The two-dose candidate has been found to be up to 90 per cent effective in preventing Covid-19, with some indications that it can also block transmission of the virus.
The UK government, which helped to fund the development of the Oxford vaccine, has pre-ordered a total of 100 million doses to be shared between the four nations.
AstraZeneca said it expects that 70 million of these will be rolled out by the end of March next year – enough to vaccinate 35 million Britons.
From there, the pharmaceutical giant intends to deliver the remaining 30 million shots throughout the rest of the year.
Four million doses have already been manufactured and are ready to be administered throughout December, assuming approval is granted by the Medicines and Healthcare products Regulatory Agency (MHRA). This will allow two million Britons to be inoculated before the new year.
AstraZeneca estimates it will have produced “north of 300 million doses” worldwide by the end of March.
These figures do not include the supplies of vaccine that will be provided by AstraZeneca’s partners.
The Serum Institute of India, which struck a licensing agreement with AstraZeneca earlier in the year, has so far made 40 million and aims to increase this figure to 100 million by the end of December.
Pascal Soriot, CEO of AstraZeneca, said the Indian pharmaceutical – which is the largest vaccine producer in the world – has capacity to produce one billion doses of the Oxford candidate.
“We have a partner in Brazil who is manufacturing already. We have partners in America. We have another partner for Russia," Mr Soriot told a media briefing on Monday morning.
“Very soon we will see the entire global supply chain start to produce hundreds of millions of doses.”
The Serum Institute of India’s agreement with AstraZeneca dictates that it distribute its one billion doses among low and middle-income countries in the global south.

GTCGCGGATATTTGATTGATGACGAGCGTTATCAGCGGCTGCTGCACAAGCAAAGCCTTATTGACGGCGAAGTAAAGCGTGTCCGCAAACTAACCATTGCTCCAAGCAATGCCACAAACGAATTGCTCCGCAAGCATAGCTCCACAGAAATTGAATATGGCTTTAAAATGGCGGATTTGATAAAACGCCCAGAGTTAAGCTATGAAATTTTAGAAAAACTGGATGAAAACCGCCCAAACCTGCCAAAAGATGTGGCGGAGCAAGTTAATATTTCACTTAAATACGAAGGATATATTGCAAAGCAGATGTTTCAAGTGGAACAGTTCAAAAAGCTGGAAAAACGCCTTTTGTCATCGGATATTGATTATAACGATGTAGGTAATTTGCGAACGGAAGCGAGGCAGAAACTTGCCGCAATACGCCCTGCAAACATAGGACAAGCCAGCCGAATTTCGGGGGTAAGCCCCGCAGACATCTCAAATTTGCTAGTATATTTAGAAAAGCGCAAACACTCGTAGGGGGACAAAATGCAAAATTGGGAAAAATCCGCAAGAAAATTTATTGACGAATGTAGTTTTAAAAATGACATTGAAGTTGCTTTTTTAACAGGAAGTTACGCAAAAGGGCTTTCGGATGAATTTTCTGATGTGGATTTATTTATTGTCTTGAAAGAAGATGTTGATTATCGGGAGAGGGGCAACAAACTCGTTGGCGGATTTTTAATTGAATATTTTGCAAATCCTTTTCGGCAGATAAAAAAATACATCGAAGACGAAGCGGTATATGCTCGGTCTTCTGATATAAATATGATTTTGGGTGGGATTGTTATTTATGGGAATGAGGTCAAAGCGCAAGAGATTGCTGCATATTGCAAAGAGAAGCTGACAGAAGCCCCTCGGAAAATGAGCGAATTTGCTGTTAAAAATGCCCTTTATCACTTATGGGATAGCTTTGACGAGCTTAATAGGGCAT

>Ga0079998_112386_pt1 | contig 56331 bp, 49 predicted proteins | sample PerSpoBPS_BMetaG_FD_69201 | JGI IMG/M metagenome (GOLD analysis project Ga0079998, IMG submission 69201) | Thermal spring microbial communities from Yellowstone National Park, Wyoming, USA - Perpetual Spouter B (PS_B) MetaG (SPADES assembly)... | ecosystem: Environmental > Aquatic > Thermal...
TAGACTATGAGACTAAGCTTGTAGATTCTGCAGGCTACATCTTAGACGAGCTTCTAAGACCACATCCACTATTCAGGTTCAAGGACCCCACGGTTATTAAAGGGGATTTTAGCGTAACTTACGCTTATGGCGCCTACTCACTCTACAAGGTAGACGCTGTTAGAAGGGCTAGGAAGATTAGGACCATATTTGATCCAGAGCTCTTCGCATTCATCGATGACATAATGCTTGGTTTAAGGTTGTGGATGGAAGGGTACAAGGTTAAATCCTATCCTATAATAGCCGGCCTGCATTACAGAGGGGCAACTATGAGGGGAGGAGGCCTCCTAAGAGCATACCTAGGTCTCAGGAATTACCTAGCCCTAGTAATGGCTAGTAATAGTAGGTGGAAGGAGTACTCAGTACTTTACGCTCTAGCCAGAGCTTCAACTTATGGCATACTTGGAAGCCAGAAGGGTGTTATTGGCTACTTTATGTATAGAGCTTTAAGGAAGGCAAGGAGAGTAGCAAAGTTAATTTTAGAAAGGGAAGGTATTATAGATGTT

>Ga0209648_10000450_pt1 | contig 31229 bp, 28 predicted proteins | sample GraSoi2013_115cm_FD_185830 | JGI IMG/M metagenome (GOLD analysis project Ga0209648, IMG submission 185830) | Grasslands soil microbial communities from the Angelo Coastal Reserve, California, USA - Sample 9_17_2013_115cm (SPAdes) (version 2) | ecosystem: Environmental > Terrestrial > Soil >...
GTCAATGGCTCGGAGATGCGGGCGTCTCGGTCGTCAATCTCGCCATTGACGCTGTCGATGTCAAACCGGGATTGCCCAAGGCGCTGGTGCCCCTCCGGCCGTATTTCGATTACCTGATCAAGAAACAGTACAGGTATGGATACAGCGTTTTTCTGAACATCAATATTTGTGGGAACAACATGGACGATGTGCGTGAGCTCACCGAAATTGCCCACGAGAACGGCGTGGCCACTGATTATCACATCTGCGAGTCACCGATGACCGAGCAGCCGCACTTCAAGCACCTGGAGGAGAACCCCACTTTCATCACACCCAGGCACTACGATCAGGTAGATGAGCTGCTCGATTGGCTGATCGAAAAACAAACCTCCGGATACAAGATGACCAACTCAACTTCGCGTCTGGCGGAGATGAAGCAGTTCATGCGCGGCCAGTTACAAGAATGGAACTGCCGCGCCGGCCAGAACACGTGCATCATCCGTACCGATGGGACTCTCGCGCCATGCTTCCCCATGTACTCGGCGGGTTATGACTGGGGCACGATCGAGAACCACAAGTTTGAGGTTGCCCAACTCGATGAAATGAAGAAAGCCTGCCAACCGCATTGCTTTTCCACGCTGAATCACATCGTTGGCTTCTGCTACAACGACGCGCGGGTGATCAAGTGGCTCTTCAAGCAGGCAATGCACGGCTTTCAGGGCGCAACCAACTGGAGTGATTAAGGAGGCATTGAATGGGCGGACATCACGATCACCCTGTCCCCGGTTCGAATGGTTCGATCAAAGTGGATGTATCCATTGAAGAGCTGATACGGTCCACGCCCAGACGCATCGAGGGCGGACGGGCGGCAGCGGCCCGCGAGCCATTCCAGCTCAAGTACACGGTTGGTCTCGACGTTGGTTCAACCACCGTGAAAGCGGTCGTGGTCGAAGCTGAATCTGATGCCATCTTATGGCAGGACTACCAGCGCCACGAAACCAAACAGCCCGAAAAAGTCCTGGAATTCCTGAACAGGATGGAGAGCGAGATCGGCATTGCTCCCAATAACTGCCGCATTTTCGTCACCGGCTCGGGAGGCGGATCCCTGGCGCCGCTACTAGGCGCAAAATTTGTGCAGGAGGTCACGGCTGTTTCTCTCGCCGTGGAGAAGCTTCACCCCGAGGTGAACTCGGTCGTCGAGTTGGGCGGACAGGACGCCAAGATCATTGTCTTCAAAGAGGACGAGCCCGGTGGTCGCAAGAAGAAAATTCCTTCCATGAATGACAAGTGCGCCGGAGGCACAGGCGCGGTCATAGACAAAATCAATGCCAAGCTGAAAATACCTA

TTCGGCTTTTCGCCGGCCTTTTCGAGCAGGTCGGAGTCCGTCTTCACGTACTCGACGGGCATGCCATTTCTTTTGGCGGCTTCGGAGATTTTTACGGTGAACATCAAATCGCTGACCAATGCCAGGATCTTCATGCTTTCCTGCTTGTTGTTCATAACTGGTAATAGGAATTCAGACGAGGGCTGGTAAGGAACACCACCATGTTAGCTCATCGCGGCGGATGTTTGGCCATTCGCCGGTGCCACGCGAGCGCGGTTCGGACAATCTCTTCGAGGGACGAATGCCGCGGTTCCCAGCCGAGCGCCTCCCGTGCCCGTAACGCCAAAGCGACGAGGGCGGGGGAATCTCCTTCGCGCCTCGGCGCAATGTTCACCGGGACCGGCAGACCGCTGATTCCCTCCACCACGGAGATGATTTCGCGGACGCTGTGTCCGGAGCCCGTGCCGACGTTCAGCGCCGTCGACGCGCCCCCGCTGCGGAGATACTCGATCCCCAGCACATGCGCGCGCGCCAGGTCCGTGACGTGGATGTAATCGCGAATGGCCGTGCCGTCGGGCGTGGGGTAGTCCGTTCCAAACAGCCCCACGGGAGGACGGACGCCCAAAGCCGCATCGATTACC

Alongside its partners, AstraZeneca is aiming to produce a total of three billion doses by the end of 2021.
“At the peak of our supply chain delivery, we are able to release anywhere between 100-200m doses per month globally,” said Pam Cheng, executive vice president of Operations and Information Technology at AstraZeneca.
These targets will be impacted by the decision of regulators over how to administer the two doses.
Trial results show that the vaccine is 90 per cent effective in preventing disease if administered at a half dose and then at a full dose, or 62 per cent effective if administered in two full doses.
If regulators such as the MHRA are satisfied with the statistical evidence, it’s expected authorities will move to adopt the half dose-full dose vaccination programme.
This will allow AstraZeneca to produce more doses for the first round of inoculation, meaning the company’s global supply chain could increase by 25 per cent, according to Ms Cheng.
"We have a robust supply chain which is capable of manufacturing at scale and we can do it very quickly,” she added.
“We're working with over 20 supply chain parters, contract manufacturing organisations ... to be able to manufacture up to three billion doses of this vaccine,” said Ms Cheng.
“The supply chains were set up in not competing ways on purpose to make sure we have broad and equitable supply, which from day one was a huge priority for all of us.”
Sarah Gilbert, professor of vaccinology at the University of Oxford, said: "The announcement today takes us another step closer to the time when we can use vaccines to bring an end to the devastation caused by (Covid-19)."
She said scientists are "optimistic" that the Oxford vaccine will offer durable protection, with other trials using the same technology showing a strong immune response maintained a year after vaccination.
On the trial results suggesting that a half dose-full dose vaccination programme would be sufficient to prime the immune system, Prof Gilbert said more work is needed.
But she added: "It could be that by giving a small amount of the vaccine to start with and following up with a big amount, that's a better way of kicking the immune system into action and giving us the strongest immune response."
Prof Gilbert said experts working on vaccines globally are not "thinking about vaccinations working in terms of one person at a time".